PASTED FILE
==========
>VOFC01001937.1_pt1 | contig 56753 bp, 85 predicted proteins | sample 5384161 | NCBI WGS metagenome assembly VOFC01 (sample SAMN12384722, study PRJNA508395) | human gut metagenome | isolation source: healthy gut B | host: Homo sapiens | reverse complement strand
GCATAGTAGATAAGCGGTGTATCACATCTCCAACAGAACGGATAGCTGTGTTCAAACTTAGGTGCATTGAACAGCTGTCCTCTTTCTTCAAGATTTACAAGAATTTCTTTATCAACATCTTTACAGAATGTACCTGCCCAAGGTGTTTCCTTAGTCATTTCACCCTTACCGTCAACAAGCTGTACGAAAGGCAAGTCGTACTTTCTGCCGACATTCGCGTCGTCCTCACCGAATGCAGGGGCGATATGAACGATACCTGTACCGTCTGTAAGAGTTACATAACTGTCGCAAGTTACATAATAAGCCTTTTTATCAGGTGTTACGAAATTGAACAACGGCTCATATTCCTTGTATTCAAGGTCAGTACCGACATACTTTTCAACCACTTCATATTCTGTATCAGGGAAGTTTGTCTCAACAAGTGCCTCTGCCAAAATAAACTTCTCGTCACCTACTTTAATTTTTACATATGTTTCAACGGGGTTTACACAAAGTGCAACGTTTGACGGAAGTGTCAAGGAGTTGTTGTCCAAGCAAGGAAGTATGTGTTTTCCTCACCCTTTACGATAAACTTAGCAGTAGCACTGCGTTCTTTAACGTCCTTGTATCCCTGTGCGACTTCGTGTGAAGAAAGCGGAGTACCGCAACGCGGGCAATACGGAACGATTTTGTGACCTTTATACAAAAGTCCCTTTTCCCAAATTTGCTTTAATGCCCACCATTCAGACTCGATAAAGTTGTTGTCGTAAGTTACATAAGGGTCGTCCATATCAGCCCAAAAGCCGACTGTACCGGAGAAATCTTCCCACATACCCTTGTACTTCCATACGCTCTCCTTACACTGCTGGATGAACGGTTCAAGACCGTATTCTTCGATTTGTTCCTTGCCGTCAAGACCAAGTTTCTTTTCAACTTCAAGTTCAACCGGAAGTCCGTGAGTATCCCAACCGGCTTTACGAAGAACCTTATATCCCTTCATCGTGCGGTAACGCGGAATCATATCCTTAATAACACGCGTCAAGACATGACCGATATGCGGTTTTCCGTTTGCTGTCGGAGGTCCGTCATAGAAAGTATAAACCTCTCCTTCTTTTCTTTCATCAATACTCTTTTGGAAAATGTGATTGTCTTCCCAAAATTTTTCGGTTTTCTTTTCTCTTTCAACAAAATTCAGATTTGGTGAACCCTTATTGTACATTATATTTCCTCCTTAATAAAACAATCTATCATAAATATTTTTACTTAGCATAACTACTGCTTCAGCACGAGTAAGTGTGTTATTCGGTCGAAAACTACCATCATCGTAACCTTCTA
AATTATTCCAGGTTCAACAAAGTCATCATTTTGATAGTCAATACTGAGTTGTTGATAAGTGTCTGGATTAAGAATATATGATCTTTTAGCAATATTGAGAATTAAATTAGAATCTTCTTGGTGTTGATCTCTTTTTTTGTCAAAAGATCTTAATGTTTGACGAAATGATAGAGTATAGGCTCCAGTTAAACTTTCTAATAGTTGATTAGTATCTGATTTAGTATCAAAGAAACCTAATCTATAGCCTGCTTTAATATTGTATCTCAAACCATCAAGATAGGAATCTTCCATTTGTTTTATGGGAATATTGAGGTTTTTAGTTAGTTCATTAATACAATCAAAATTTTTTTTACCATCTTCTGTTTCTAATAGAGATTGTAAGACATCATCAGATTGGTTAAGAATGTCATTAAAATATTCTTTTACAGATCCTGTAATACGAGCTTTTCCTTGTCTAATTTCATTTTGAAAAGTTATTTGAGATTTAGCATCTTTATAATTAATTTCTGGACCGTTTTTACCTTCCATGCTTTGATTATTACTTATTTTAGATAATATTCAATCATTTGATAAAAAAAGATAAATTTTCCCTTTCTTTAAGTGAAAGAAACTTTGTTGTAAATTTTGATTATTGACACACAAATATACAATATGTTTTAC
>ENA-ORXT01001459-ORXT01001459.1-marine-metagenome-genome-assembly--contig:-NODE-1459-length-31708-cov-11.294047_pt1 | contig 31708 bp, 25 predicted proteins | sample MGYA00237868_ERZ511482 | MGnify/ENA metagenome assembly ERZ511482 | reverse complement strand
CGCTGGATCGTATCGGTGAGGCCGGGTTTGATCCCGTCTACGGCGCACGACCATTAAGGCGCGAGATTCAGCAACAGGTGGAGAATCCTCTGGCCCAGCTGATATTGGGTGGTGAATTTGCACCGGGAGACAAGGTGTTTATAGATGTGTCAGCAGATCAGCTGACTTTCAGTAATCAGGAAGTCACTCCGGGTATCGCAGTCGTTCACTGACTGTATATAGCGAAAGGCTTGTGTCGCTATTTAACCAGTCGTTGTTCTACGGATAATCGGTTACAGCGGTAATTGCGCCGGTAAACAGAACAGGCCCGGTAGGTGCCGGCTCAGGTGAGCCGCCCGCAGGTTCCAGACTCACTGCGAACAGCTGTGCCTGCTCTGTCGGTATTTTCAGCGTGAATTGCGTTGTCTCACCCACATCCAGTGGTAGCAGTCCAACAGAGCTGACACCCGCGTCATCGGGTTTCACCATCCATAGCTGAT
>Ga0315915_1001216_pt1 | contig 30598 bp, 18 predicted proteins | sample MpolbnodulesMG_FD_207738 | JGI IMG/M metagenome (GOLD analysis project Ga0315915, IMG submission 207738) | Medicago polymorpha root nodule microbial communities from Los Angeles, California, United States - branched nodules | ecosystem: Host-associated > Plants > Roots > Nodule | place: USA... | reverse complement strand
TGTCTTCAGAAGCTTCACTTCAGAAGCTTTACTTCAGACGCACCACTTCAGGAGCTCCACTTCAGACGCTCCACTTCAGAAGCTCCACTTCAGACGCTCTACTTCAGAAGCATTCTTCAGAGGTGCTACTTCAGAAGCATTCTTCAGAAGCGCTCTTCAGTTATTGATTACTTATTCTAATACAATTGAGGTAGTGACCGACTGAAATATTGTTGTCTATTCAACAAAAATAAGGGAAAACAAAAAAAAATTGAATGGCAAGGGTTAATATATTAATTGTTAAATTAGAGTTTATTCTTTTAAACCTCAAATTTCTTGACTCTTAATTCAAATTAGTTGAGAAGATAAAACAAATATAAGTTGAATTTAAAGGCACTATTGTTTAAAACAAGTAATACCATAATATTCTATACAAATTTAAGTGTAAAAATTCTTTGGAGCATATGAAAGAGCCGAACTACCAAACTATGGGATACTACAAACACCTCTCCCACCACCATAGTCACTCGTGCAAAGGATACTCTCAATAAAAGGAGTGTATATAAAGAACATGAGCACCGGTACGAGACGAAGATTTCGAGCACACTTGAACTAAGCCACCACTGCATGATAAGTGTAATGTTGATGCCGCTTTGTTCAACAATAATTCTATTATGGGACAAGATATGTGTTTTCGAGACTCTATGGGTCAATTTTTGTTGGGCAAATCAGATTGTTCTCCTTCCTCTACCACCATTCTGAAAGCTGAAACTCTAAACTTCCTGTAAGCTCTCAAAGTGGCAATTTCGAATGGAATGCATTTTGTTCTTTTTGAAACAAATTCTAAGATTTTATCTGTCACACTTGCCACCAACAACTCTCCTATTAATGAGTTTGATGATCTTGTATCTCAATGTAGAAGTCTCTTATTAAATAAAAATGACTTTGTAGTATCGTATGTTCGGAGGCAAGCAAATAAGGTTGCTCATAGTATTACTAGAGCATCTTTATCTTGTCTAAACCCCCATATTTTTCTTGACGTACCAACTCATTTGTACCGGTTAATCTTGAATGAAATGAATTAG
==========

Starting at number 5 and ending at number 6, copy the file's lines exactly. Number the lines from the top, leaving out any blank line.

CGCTGGATCGTATCGGTGAGGCCGGGTTTGATCCCGTCTACGGCGCACGACCATTAAGGCGCGAGATTCAGCAACAGGTGGAGAATCCTCTGGCCCAGCTGATATTGGGTGGTGAATTTGCACCGGGAGACAAGGTGTTTATAGATGTGTCAGCAGATCAGCTGACTTTCAGTAATCAGGAAGTCACTCCGGGTATCGCAGTCGTTCACTGACTGTATATAGCGAAAGGCTTGTGTCGCTATTTAACCAGTCGTTGTTCTACGGATAATCGGTTACAGCGGTAATTGCGCCGGTAAACAGAACAGGCCCGGTAGGTGCCGGCTCAGGTGAGCCGCCCGCAGGTTCCAGACTCACTGCGAACAGCTGTGCCTGCTCTGTCGGTATTTTCAGCGTGAATTGCGTTGTCTCACCCACATCCAGTGGTAGCAGTCCAACAGAGCTGACACCCGCGTCATCGGGTTTCACCATCCATAGCTGAT
>Ga0315915_1001216_pt1 | contig 30598 bp, 18 predicted proteins | sample MpolbnodulesMG_FD_207738 | JGI IMG/M metagenome (GOLD analysis project Ga0315915, IMG submission 207738) | Medicago polymorpha root nodule microbial communities from Los Angeles, California, United States - branched nodules | ecosystem: Host-associated > Plants > Roots > Nodule | place: USA... | reverse complement strand